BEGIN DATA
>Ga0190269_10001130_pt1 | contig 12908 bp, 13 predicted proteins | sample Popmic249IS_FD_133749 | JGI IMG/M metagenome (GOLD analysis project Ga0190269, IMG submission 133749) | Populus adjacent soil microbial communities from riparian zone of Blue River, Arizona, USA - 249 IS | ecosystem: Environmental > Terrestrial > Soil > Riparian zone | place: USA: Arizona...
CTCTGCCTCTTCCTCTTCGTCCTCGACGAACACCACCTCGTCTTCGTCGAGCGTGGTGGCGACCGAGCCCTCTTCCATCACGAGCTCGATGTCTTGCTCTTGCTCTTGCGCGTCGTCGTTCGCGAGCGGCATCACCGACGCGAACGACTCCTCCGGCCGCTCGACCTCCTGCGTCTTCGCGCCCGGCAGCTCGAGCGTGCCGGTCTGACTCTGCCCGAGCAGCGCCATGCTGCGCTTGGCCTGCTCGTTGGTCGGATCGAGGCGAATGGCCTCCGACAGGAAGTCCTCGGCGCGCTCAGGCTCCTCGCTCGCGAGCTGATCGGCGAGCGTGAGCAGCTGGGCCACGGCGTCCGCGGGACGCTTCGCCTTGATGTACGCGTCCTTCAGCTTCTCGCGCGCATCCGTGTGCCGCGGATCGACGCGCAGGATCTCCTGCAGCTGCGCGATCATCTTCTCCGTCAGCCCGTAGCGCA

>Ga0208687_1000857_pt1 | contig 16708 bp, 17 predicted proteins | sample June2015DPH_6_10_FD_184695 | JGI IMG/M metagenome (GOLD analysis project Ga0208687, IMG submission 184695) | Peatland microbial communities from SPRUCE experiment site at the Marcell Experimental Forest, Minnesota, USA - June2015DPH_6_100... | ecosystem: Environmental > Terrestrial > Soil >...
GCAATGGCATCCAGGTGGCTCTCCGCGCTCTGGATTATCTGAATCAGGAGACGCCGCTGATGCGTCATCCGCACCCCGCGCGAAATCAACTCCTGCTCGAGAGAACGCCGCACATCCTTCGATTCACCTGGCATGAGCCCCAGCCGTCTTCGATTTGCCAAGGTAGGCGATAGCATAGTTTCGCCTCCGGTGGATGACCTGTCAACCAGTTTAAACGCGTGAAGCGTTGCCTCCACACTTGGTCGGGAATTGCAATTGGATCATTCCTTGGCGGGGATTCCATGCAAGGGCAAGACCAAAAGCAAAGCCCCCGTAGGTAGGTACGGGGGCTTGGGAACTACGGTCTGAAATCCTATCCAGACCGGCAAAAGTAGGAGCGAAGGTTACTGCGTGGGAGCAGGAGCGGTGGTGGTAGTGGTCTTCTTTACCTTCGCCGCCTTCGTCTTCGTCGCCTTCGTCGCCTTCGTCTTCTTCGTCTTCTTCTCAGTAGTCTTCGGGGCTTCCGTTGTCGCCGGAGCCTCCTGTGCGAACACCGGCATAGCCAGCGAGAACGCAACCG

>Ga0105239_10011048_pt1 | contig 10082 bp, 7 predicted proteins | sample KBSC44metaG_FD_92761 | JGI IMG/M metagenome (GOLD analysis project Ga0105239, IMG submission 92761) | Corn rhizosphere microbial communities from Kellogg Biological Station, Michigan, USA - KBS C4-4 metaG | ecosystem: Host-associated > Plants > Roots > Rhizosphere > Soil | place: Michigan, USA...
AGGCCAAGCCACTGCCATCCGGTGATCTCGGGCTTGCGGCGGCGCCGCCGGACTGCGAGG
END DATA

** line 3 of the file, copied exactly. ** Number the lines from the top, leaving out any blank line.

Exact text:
>Ga0208687_1000857_pt1 | contig 16708 bp, 17 predicted proteins | sample June2015DPH_6_10_FD_184695 | JGI IMG/M metagenome (GOLD analysis project Ga0208687, IMG submission 184695) | Peatland microbial communities from SPRUCE experiment site at the Marcell Experimental Forest, Minnesota, USA - June2015DPH_6_100... | ecosystem: Environmental > Terrestrial > Soil >...